We will be offering free crochet sessions and teaching folks how to make a poppy. We are encouraging everyone to be a part of the Mansfield Poppy Parade because raising money for the British Legion is something near and dear to our hearts! If you are in the area, pop in and meet us! If you are not local, you can still take part by knitting the Poppy Pattern found on the Mansfield District Council website and sending them to us.

Hope to see you there!

Cheers!

 

 

 

I Dream Of Jeanie

 

genie
Stitch marker found on ETSY

 

Going into the Yankee Yarn shop is a little like going over to my cousin’s house. Our Fearless Leader Sara is from Louisiana and I am from Texas. We are kindred spirits not only bound together by our birth nation or the fact that we boldly set out to make our ex-Pat existence nothing short of awesome sauce. Of course, we have the whole knitting connection and we are both Mums of crazy dual national children. But our easy friendship sparked because we recognised we were both surreptitious rebels.

 

nori and jen
Resident Experimenter Nori & Resident Designer Jen

In fact, Resident Designer Jen and even our lovely, serene Resident Experimenter Nori have a maverick streak in them. Most of the ladies that come into the shop have a bit of an untamed flair about them, to be fair. The knitting shop is like an outlaw’s hangout and we are all like wild, Wild West gunslingers— only our holsters hold balls of yarn and we are armed with hooks and needles.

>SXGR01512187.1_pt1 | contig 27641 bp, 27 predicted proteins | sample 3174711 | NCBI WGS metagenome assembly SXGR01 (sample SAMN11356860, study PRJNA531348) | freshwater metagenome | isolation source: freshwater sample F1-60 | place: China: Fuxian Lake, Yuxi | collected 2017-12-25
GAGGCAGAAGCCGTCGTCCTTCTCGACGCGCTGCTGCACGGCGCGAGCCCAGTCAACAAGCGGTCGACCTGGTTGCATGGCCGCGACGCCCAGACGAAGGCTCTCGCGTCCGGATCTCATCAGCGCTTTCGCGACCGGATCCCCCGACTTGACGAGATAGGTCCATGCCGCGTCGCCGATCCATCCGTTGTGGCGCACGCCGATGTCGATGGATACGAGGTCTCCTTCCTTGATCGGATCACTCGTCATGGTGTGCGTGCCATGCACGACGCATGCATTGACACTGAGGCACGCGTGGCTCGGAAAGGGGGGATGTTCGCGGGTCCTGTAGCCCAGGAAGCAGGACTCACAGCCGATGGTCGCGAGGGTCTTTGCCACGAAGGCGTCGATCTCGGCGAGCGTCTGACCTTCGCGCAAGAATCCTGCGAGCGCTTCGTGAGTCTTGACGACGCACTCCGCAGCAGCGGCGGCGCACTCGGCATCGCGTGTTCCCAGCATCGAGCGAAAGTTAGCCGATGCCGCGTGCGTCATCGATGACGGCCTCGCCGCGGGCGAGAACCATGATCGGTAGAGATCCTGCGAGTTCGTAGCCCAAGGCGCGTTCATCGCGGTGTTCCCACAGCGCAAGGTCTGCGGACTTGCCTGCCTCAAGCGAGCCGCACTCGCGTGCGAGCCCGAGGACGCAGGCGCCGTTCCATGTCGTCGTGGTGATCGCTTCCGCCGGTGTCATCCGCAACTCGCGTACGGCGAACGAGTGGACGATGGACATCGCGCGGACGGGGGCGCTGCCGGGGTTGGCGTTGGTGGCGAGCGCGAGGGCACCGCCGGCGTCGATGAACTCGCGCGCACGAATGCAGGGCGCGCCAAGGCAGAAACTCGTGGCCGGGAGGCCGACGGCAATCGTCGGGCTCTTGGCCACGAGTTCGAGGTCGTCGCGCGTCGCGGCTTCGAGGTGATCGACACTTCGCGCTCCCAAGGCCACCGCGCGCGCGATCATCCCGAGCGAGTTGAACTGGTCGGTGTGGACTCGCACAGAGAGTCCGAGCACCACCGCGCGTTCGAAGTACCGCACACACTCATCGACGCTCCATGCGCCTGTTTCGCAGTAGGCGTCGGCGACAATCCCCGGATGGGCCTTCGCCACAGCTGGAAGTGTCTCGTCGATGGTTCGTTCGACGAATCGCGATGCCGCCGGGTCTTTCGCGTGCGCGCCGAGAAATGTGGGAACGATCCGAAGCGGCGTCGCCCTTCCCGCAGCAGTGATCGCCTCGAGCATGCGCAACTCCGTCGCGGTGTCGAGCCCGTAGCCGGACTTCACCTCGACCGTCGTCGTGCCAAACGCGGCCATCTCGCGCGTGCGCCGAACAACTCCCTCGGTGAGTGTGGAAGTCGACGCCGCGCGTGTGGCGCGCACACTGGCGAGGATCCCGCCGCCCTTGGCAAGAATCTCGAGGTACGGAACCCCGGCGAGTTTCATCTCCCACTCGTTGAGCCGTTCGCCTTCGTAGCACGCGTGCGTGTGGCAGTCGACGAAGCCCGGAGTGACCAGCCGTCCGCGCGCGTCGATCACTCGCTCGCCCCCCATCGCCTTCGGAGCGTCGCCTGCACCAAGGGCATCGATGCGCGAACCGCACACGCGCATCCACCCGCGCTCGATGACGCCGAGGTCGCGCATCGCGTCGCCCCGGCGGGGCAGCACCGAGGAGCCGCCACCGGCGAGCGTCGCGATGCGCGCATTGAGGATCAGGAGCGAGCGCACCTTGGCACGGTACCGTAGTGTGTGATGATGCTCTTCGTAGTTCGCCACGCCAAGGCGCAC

jeanie pattern pic
Stylecraft Pattern

So when Stylecraft came out with an exciting, new yarn “that captures the spirit and heritage of the denim” that is, incidentally, the trend this season, it made all of our eyes big with wonder. Jeanie Denim Look is inspired by the timeless and classic hues of denim. It is available in 100g balls in four shades: Dixie, Memphis, Delta, and (to my heart’s joy) Texas. The colours go from the retro 70s indigos to lighter blues like the stonewashed fashions of the 80s. Imagine the pieces you can make! Whatever your denim style — country western, rocker, chic, student-look—it is all up to you!

 

It is aran weight yarn, but its cotton acrylic blend means you can throw it in the wash and tumble dry without ruining the garment. It is soft. One of our customers said it was like working with chenille. Another said it was like working with velvet.

“Fuzzy feel good to the touch,” said Yolie Hume. “I am working on a cable sweater and it just feels so lush!”

“On circulars, it doesn’t snag,” said Becca MacDougal. “It does not split either. “ The yarn keeps its integrity even after you have to pull it all back and start over.

“I wish I could blink like I Dream Of Jeanie and have a sweater,” Said Our Fearless Leader Sara.

We have the patterns in the shop and will be getting more. I am thinking of challenging Our Resident Designer Jen to whip up a western style cardigan to go with my sundress, cowboy boots and Stetson. Watch this space.